DENVER — Colorado Department of Labor & Employment officials are investigating a chain of urgent care clinics that abruptly closed Aug. 1 and still owed employees their salaries and landlords their rent.
"It's a shock," said Laurie Day-Martinez, one of 65 employees who suddenly found themselves without a job. "This whole thing has been like a death in the family."
Day-Martinez, the former area practice manager, told Contact 7 there were telltale signs of financial troubles back in April, when the company suddenly stopped providing pay stubs.
"We started learning that 401k contributions had not been made, even though they’d been taken out of paychecks," she said.
She said it was the same with taxes and, for some employees, with child support.
She said one employee had child support payments withheld from his paycheck.
The money was supposed to go to the county.
"We learned that that wasn't happening, and he was going to be arrested for that," she said.
Other bills were apparently piling up.
A notice, posted Aug. 15, on the front door of the clinic at 9960 Wadsworth Parkway in Westminster, gave the company three days to pay $71,593.67 in rent, late fees, interest, attorney's fees and costs.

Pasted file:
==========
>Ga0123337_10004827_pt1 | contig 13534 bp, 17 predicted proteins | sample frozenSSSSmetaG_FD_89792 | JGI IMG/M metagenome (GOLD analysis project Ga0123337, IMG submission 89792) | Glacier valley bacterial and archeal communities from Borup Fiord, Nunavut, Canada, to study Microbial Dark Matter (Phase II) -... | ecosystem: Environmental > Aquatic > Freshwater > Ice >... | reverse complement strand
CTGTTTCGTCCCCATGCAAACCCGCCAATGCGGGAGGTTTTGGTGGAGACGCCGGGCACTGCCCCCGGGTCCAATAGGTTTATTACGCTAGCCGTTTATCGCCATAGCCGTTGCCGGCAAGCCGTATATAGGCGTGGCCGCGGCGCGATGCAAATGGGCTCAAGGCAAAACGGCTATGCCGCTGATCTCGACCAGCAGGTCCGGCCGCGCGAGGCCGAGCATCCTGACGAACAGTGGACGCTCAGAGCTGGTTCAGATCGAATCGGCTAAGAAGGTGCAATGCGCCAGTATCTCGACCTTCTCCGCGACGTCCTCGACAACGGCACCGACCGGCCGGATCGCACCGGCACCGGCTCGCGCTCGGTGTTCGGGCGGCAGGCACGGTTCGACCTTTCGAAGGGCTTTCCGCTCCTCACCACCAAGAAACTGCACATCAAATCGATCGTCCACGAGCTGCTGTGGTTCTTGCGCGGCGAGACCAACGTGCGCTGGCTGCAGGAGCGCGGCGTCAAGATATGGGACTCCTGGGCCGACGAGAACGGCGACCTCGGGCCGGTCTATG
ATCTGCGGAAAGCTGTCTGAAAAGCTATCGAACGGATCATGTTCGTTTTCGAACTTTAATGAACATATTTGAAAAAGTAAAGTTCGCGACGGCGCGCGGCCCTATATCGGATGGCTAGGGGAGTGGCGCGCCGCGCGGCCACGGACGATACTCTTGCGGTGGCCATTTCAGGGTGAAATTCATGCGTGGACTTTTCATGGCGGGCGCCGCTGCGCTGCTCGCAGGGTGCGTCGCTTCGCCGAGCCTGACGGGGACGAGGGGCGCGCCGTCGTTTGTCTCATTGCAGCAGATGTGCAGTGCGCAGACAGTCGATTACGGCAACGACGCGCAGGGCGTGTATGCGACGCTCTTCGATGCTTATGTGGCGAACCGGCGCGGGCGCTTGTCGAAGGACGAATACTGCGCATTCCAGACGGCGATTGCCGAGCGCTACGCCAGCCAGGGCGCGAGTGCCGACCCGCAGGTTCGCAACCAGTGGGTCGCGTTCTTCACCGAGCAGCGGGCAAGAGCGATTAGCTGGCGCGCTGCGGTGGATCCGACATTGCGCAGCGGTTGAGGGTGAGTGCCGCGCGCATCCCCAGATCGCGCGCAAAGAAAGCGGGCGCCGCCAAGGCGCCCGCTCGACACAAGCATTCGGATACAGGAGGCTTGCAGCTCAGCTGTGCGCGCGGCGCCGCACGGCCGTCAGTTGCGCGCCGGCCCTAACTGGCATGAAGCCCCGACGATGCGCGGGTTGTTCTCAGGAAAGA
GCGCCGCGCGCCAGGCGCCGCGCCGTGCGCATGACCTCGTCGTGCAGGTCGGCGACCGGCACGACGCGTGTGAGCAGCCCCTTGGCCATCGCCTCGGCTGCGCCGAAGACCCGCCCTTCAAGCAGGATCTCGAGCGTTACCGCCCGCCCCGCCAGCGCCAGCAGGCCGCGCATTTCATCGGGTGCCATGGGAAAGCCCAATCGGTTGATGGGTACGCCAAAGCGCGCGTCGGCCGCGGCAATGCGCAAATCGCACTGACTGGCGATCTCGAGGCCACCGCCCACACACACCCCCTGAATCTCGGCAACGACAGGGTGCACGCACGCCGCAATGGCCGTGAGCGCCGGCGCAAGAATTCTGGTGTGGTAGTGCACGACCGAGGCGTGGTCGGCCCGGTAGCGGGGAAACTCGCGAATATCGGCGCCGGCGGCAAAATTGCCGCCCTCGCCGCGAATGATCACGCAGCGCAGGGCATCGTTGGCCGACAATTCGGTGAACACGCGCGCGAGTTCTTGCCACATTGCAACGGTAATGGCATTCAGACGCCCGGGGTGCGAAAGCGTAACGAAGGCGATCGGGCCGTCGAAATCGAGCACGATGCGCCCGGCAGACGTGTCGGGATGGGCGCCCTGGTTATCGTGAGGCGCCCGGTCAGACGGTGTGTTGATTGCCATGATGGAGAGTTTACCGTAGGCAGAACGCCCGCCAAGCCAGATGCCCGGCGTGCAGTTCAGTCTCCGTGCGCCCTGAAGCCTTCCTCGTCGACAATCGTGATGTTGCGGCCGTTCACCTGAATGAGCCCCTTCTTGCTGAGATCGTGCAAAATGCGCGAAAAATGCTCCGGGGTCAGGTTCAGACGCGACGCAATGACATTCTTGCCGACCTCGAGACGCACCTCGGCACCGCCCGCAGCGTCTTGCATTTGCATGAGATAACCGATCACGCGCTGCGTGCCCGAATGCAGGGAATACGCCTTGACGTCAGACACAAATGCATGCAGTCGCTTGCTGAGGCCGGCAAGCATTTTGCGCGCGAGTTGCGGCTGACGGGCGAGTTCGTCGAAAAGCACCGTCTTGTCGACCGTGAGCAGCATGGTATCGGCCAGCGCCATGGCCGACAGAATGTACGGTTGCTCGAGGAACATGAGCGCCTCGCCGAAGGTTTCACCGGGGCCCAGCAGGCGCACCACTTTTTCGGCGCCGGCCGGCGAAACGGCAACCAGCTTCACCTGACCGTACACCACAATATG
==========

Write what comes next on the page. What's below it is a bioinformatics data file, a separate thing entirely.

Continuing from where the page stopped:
A notice posted on the door of the Broomfield clinic, at 3950 W. 144th Avenue, stated, "This is your last warning to move on your own."
At one time, Metro Urgent Care operated 14 clinics along the Front Range. Half of them closed earlier this year and the remaining seven closed at the end of the day on Aug. 1.
Some former employees say they haven't been paid.
Sara Jaurigui said the company owes her more than $7,200 in salary, PTO, unpaid mileage and July insurance premiums that were deducted but not paid.
She said she sent the demand for payment on Aug. 3, but did not receive a reply.
Denver7 tried to contact the owner Brendon Lochert in Phoenix. The call went directly to voicemail, which said his mailbox was full.
Lochert sent an email to employees blaming the closures on "unforeseen circumstances."
He signed off saying, "With all my condolences, a heavy heart and tears in my eyes."
Day-Martinez told Contact 7 that it's "cruel and evil" that the company kept money belonging to others.
"I’m really surprised that this group of people are out to take care of people and they can’t take care of people and had no business being in health care," she said.
She said it's not just employees who have been victimized. Patients have too.
"They won’t know what their blood results are, they wont know if there is something devastating wrong with them, they’re not going to hear back from a provider," she said.
Day-Martinez added that if a patient comes back to one of the clinics, "they'll come back to a locked door."